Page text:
Watts— can you have too many, especially if they are accurate and musical? It is better and safer to have too many instead of not enough.
400, 800 or even 1500 watts into 8 ohms might sound excessive for some systems, but for most, they are generally a solid plus. 1500 watts can pressurize a large room with inefficient speakers. What’s dangerous is the opposite. Too few watts can damage your speakers and sound very bad long before they reach that level. Clarity is the goal regardless of sound pressure level (SPL).
Speakers are somewhat self regulating. Put too many watts into them and they play so loud you’ll naturally turn the level down well before the onset of trouble. Almost all speakers are capable of dynamic peaks far higher than their rated wattage since they are of short duration.
Under-powering a loudspeaker is where we risk clipping. Clipping the audio signal means we have exceeded an amplifier’s ability to reproduce loud passages. When this occurs the amp’s output signal wave is now flattened at its peak creating a burst of transient energy that is damaging to tweeters and midrange drivers.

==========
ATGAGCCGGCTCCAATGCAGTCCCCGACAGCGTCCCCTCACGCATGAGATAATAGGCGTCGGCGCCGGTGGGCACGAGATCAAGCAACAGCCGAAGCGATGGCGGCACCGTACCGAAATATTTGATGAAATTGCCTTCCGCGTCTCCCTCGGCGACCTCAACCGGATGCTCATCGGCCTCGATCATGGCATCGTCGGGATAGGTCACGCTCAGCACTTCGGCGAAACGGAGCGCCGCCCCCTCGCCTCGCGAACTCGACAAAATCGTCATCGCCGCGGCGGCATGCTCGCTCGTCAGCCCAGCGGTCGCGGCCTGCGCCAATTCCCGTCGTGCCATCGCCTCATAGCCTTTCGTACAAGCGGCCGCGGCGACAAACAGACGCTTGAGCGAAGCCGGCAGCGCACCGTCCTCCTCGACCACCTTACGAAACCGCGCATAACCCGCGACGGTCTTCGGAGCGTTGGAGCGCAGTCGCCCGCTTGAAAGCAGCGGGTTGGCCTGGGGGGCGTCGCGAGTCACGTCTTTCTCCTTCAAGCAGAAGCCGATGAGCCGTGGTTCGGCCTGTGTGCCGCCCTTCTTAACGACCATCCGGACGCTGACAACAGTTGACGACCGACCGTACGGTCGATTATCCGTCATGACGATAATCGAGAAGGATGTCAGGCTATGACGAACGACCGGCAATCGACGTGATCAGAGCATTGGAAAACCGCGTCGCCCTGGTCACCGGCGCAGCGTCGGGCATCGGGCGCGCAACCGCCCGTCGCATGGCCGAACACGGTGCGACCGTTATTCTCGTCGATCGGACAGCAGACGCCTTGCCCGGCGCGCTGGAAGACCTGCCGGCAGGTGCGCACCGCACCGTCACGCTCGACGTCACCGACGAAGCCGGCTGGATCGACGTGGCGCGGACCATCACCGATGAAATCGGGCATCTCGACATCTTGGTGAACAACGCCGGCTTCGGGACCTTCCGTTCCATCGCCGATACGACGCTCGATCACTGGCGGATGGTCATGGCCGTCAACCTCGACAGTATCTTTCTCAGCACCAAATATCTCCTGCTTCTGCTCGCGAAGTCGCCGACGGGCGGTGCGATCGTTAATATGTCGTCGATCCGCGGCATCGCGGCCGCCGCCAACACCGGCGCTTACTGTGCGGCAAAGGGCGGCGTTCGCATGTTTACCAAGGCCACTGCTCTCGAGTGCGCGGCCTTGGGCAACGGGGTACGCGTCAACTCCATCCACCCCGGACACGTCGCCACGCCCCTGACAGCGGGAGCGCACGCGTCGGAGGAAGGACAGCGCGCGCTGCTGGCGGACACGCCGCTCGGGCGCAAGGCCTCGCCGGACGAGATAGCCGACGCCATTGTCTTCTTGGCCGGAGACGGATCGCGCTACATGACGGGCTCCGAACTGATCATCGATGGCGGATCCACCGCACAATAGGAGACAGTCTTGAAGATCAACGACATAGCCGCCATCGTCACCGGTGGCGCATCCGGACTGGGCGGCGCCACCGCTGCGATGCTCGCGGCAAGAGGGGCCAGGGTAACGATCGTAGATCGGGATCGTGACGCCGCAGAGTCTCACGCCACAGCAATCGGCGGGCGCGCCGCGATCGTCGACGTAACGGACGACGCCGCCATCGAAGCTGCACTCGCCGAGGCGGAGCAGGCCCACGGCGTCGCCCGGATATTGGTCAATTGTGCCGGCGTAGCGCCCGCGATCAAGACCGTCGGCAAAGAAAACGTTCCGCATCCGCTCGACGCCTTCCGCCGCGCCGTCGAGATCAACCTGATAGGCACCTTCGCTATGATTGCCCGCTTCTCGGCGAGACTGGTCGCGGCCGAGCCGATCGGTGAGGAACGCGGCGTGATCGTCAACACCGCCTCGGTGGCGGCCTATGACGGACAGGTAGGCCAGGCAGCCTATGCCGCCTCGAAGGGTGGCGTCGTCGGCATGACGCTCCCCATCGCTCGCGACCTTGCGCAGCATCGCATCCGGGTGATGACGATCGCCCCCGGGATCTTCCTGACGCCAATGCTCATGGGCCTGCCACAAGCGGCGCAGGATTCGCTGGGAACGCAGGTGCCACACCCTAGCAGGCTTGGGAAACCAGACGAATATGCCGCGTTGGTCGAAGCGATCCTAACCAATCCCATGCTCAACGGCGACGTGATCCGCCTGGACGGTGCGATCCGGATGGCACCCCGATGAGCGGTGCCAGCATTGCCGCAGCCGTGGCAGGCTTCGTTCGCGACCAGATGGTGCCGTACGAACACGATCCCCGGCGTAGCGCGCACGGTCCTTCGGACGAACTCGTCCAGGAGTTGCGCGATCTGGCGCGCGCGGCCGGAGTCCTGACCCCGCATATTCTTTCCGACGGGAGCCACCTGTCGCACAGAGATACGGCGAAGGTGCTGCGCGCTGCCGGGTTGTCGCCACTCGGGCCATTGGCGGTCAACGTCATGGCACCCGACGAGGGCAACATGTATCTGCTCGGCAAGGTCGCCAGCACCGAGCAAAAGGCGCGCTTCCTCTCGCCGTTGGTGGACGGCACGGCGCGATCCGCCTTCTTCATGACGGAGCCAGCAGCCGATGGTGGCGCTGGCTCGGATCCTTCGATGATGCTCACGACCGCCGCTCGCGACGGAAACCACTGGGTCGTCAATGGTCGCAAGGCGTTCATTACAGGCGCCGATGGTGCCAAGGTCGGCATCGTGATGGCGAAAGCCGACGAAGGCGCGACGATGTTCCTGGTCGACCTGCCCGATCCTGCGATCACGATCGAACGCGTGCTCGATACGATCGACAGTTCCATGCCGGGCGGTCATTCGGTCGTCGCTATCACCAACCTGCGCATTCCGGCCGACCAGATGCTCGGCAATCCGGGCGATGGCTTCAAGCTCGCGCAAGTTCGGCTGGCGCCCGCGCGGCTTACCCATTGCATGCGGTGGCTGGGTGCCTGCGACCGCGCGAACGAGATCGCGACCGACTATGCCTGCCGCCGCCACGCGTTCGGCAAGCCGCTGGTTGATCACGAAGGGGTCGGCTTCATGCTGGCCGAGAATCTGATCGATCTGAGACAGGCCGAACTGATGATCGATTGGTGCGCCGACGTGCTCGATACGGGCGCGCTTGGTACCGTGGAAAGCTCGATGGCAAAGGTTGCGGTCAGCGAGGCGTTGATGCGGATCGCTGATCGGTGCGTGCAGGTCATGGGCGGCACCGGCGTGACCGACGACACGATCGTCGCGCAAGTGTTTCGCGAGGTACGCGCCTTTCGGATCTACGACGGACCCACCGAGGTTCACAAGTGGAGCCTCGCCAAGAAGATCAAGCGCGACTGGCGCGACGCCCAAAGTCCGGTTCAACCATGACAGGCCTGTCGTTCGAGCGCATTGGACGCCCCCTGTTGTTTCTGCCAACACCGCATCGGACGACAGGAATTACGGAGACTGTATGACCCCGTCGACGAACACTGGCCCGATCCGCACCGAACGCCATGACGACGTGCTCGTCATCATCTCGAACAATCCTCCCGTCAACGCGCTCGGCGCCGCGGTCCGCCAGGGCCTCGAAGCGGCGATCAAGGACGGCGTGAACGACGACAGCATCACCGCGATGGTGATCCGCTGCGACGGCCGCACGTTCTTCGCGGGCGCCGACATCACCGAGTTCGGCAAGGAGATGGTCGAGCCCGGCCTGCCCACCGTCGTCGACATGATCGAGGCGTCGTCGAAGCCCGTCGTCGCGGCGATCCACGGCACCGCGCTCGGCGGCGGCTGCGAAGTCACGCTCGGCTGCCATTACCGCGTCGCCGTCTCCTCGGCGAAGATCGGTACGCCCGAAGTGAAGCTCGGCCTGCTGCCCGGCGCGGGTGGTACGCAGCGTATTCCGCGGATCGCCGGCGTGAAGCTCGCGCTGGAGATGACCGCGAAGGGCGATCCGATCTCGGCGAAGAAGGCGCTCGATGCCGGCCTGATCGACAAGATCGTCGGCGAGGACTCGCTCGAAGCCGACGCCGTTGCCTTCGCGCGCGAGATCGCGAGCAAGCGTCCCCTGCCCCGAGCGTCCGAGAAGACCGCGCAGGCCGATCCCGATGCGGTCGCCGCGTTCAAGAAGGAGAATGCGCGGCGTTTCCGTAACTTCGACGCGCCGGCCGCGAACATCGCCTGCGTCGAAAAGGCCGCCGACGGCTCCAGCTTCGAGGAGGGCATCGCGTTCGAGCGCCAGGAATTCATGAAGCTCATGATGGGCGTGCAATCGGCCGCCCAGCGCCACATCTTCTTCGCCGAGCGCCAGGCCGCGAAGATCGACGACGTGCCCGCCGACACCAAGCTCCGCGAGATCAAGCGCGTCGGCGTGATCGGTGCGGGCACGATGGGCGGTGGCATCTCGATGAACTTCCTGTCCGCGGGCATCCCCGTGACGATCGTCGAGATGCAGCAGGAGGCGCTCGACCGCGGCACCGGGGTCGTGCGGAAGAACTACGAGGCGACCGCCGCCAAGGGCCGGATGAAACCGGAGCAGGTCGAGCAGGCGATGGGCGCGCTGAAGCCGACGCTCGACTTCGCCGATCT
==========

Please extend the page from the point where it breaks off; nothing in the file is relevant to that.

Lower powered tube amplifiers tend to clip gracefully because they do not have the energy or bandwidth to produce a driver-threatening peak, but they will never reproduce the visceral dynamics of wide range, exciting source material. The leading edge of a high amplitude sound wave can require many thousands of watts for a few milliseconds to reproduce this sense of realism. I prefer the sonic ease and added headroom of stronger amps to the weakened potential of low-powered units.
The added headroom, increase in linearity, effortless presentation and freedom from potential damage an oversized amplifier presents to your speakers is generally always the best way to go when assembling a first-rate system.